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Color the Truth

by mathbrush profile

Mystery
2016

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Member Reviews

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Number of Reviews: 4
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1-4 of 4


2 of 3 people found the following review helpful:
A good detective mystery unfolds, July 1, 2017
Color the Truth is well written and story driven, it does not feature any traditional lock-and-key puzzles (that I encountered), and focuses on narrative and conversation based puzzles instead. In some cases it was necessary to repeat conversations - a bit tedious at the time but in retrospect, a clever tactic to highlight the main premise. This offers a nice change of pace, and if you feel like something different, I can recommend Color the Truth.

3 of 3 people found the following review helpful:
Fun, unique gameplay with a great detective feel, January 28, 2017
I had a lot of fun with this game. The topic-linking mechanic did a great job of having the gameplay feel like being a tv-show detective, rather than someone who happens to solve a case by solving text-adventure puzzles. It gave the game a unique feel that I highly enjoyed, and the characters and descriptions definitely contributed to that feel. All in all, it felt very well-polished.

In the end, it seemed like this game had cool mechanics but wasn't necessarily maximally suited for a parser game. (Spoiler - click to show)In the present, really all you did was decide who to talk to, which topic to bring up, or what to link. The flashbacks were mostly fake interactivity and while it was cool to see the same places from different perspectives, it got old to repeat the unchanged parts of a flashback. I would've enjoyed a few more layers with less-obvious linkages. Also, I was disappointed that the color-based perspective didn't really end up being relevant to anything.

That said, I enjoyed this game and its link mechanic a lot, and look forward to future games by this author.

1 of 2 people found the following review helpful:
Great investigation mechanic based on dialogue and robust conversation, November 23, 2016
by streever (America)
I enjoyed this murder mystery work, a fairly short game focused on collecting statements and identifying the places where they didn't line up.

The writing was skilled and the mechanics were enjoyable, but I didn't ultimately feel as connected to this piece. While the overall polish is high, the mechanics are excellent, and the writing is evocative and tight, but for whatever reason, I failed to have a sense of deeper connection with the piece.

I finished the piece two days ago and have been mulling over my disconnect since. The characters feel real and believable, but the flow of the story and the pacing seems to break down; I had a sense what had happened fairly early in the story, but didn't feel a sense of satisfaction when I had solved the puzzle. I think it might benefit from some more steps, or some other modifications to the pacing; maybe keeping a sense of mystery even at the climax? I'm not sure what the answer is, precisely, but I'd still recommend this piece "as-is" to anyone who enjoys detective work and investigations in interactive fiction.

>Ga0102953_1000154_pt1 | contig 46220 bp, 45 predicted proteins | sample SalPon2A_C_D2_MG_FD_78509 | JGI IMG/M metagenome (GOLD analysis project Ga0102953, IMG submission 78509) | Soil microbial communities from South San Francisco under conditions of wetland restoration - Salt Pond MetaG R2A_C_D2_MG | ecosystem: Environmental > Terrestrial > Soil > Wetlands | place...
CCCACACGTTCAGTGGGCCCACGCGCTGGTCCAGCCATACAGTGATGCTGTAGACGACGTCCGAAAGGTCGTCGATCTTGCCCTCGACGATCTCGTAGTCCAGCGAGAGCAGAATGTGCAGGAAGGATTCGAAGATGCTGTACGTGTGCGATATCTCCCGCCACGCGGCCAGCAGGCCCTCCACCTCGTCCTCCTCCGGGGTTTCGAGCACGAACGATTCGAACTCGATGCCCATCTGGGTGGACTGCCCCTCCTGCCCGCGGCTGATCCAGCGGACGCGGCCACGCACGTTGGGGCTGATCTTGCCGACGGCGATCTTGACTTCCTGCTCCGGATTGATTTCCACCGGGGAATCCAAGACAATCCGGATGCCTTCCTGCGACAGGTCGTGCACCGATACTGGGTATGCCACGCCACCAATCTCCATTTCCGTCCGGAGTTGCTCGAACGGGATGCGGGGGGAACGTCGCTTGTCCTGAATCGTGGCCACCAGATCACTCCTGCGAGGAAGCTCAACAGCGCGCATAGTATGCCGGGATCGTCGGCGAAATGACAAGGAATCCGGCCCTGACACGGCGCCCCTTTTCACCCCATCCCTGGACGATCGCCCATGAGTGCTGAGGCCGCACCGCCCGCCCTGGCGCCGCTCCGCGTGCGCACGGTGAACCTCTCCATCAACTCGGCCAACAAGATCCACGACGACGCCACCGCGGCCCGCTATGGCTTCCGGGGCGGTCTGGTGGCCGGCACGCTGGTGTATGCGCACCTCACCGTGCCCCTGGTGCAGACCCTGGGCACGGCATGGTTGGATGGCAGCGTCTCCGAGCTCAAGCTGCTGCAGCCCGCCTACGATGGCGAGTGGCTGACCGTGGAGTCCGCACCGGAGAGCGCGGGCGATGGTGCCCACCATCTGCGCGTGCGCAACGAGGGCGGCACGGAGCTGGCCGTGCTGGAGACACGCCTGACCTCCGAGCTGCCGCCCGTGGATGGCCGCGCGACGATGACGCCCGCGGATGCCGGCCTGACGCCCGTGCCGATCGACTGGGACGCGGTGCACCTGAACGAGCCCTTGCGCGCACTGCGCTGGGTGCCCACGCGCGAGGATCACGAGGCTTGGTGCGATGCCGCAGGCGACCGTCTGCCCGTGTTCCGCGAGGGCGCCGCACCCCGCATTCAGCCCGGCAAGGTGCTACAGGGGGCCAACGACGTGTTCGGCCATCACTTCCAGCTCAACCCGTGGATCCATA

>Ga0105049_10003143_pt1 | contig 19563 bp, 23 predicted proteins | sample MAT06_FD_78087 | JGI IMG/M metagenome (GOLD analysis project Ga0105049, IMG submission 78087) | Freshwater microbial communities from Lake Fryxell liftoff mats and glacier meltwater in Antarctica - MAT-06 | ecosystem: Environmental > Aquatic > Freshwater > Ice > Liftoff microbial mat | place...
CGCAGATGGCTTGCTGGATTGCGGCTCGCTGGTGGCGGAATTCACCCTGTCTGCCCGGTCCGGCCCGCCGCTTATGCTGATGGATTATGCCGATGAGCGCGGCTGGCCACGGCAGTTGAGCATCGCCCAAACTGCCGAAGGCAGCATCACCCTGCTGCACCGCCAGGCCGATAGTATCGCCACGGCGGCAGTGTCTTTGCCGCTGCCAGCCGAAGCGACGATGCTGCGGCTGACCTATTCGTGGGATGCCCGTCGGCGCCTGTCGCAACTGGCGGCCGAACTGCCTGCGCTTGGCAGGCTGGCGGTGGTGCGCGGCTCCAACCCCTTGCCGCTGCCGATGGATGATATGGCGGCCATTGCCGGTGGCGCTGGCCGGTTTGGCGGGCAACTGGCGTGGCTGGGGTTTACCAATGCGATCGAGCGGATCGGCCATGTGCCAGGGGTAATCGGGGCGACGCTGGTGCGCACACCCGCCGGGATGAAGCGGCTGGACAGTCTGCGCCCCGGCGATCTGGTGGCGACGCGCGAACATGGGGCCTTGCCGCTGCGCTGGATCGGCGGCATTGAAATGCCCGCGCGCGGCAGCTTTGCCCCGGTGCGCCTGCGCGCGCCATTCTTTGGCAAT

7 of 7 people found the following review helpful:
Crime investigation as it should be, October 22, 2016
It's an interesting question, whether playing and reviewing probably hundreds of IF games improves your skill as an IF writer. With Mr Rush that seems to be the case, at least judging from "Color the Truth".

"Color the Truth" is a detective adventure, in which you collect the statements of suspects in order to find hints, or rather topics, as they are called here. Topics represent a specific aspect of a suspect's statement, and sometimes this aspect is in contradiction to a topic from another person's statement. Then you can link the two contradicting topics in order to get a new one, that in turn will prompt a new statement, until you finally discover the truth.

So far so good, but the knack in this mechanic is that each statement is a mini adventure, played from the viewpoint of the interrogated suspect. You get to play through each of these minis several times, each time revised in the light of the new topic you raised.

This all works very well, and analysing and combining the hints and playing the resulting new statement is a lot of fun, as it conveys a sense of steady progress in revealing the mystery, and also because the writing is on point.

I have to say I was a tiny bit disappointed of not being able to play out the murder itself in a statement (I like creepy adventures), but probably that would not have fit the tone. My only other caveat is that the case at hand is rather simple and therefore has only few surprises. Maybe Mr Rush or someone else uses the mechanic for a more involved case in the future. I would certainly play that!


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